Why You Should Be Thrilled About Australia Right Now

If Henry David Thoreau was right when he wrote, “That government is best which governs least,” then Australia got itself the best government in the world on Saturday.

Of course technically speaking, Australia didn’t elect a government. And that government which is not a government cannot govern at all. Thus, “not at all” being less than “least”, the unelected government not elected on Saturday is best!

Okay. Enough of the japery. Let us put our dour and serious face on and see what Saturday’s election means for markets…

On second thought, let’s not be serious. After all, this is a great result, is it not? That would be the unconventional take on things. The conventional take is that markets hate uncertainty. What they got on Saturday was an extra portion of uncertainty with a dollop of extra time. But to paraphrase Gordon Gecko, “Gridlock is good.”

With neither major party able to secure 76 seats in the lower House of Parliament on its own, and with postal and absentee votes to be counted in some key electorates, there may not be an official result for at least a few days, and maybe longer. It’s a hung parliament left twisting in the wind. But upon further review, we’d be surprised to see a big move in the currency or the share market in the next few days. Why?

Gridlocked governments have to govern from the centre, and they usually don’t get very much done. About the only certain result from a gridlocked government is no major legislation will be passed. That’s generally a positive result for everyone. If no news is good news, no news laws are good laws. In fact, we’d be willing to offer politicians a raise if they promised to do nothing. Put them on the dole!

That the market could rise in such a fluid environment may seem wacky. But it’s a wacky world. Given the nature of the status quo, with three of the independent members of the lower House former members of the National party and another National elected in Western Australia, it looks like the Mineral Resource Rent Tax is dead (MRRT).

Killing the tax might not be popular with constituencies on the fringe, but it’s about the only thing Labor could offer the three ex-Nationals as a sweetener for their vote. On the other hand, Tony Abbott could probably promise some kind of hybrid public-private national broadband network and that might do the trick. It doesn’t look a carbon tax or a revised emissions-trading scheme will figure in the horse-trading.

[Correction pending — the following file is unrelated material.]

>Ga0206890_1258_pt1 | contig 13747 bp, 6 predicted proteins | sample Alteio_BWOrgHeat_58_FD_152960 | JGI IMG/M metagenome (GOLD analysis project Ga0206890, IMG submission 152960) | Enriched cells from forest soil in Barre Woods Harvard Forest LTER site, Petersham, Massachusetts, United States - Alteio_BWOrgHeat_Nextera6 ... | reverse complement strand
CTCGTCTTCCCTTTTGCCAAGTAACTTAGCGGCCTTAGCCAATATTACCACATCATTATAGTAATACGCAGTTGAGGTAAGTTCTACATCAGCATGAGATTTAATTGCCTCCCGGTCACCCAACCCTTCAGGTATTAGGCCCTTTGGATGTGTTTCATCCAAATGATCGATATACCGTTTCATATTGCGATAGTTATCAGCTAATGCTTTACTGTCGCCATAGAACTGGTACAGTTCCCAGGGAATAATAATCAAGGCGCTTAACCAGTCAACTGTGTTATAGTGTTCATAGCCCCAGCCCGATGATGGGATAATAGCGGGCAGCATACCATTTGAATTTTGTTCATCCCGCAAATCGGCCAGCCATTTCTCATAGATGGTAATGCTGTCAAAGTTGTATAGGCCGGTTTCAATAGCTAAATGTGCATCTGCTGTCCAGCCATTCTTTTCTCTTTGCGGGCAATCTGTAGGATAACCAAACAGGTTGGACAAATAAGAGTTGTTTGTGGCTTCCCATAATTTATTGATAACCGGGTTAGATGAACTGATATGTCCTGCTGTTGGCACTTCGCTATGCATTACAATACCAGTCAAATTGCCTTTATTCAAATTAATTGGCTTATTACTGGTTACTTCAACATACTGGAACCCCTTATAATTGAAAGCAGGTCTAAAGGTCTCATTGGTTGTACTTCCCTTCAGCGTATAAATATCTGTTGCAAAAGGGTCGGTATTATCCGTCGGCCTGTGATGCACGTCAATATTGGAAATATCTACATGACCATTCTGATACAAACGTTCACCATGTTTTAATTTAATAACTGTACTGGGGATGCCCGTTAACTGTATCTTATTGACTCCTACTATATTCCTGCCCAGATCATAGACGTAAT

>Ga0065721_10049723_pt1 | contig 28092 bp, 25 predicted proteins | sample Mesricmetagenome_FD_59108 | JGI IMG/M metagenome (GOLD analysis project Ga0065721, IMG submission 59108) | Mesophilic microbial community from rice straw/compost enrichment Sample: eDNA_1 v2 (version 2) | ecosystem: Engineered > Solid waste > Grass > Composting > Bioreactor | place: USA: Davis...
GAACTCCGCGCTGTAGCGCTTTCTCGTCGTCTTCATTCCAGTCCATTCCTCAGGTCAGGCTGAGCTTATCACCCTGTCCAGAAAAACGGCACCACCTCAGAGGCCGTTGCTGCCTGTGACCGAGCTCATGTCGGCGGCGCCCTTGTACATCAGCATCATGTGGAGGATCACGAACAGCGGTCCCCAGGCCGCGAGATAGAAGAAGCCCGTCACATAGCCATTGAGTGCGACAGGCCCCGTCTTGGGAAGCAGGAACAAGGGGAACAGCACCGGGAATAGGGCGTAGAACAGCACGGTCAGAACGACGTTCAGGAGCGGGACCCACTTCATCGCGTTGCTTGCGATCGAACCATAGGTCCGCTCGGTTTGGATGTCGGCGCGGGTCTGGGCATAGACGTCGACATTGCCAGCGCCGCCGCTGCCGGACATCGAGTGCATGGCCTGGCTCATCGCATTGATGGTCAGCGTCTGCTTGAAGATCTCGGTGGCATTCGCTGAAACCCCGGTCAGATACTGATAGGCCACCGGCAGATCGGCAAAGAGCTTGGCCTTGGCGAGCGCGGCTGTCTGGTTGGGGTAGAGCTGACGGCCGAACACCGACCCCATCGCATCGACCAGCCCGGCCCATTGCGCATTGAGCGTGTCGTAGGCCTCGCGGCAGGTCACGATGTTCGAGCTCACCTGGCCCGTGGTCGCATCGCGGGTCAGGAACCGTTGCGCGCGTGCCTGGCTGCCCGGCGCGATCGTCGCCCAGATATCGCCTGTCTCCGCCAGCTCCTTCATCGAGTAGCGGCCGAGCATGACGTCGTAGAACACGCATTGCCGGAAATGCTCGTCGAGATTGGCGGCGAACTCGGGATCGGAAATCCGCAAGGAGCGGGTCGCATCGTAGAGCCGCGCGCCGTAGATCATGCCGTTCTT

But then, we know nothing in general and even less about Australian politics. It has been an entertaining weekend though. And full credit to the Australian people for voicing their discontent with both parties.

One possible outcome, according to former Treasurer Peter Costello, is a weak government that hangs on for a year or so and then is forced to go back to the polls. And that’s assuming that one of the parties is able to form a minority government. What would this mean for the share market and the currency?

The longer there is uncertainty about the two major policy issues that affect the resource market — the MRRT and the ETS — the more negative it is for Australian stocks. We reckon a weak, one-year government makes it a trader’s market, but that’s about it. You can’t expect a big rebound in Aussie shares until the threat of a mining tax is “de-risked” from the investment picture.

That said, one man’s uncertainty is another man’s Africa. The longer Australian resource projects are in limbo over MRRT doubt, the more appealing similar projects in other countries look. Is there less political risk in Africa — the threat of constantly changing laws — than there is Australia? Probably not. But is there more? Probably not.

On an entirely different note, data out from the U.S. government last week showed official Chinese holdings of U.S. Treasury bonds from $938.1 billion September of last year to $843.7 billion in June of this year. That’s an 11% decline. How about that?

By not rolling over or adding to their U.S. bond holdings, the Chinese slowly reduce their vulnerability to a weaker U.S. dollar. They also, you’d think, slowly dial back their position as the largest creditor to the U.S. government. And who is buying the bonds the Chinese are buying less of?

If it’s the Federal Reserve, isn’t that a rich irony? The Fed would effectively be covering China’s retreat from the dollar. It would allow China to gradually exit its dollar position without causing a panic. And meanwhile, the end result — the destruction of the U.S currency — would be accomplished vie debt monetisation by the Fed. Pretty nifty. Nice work Fed.

Dan Denning
Whiskey & Gunpowder

August 23, 2010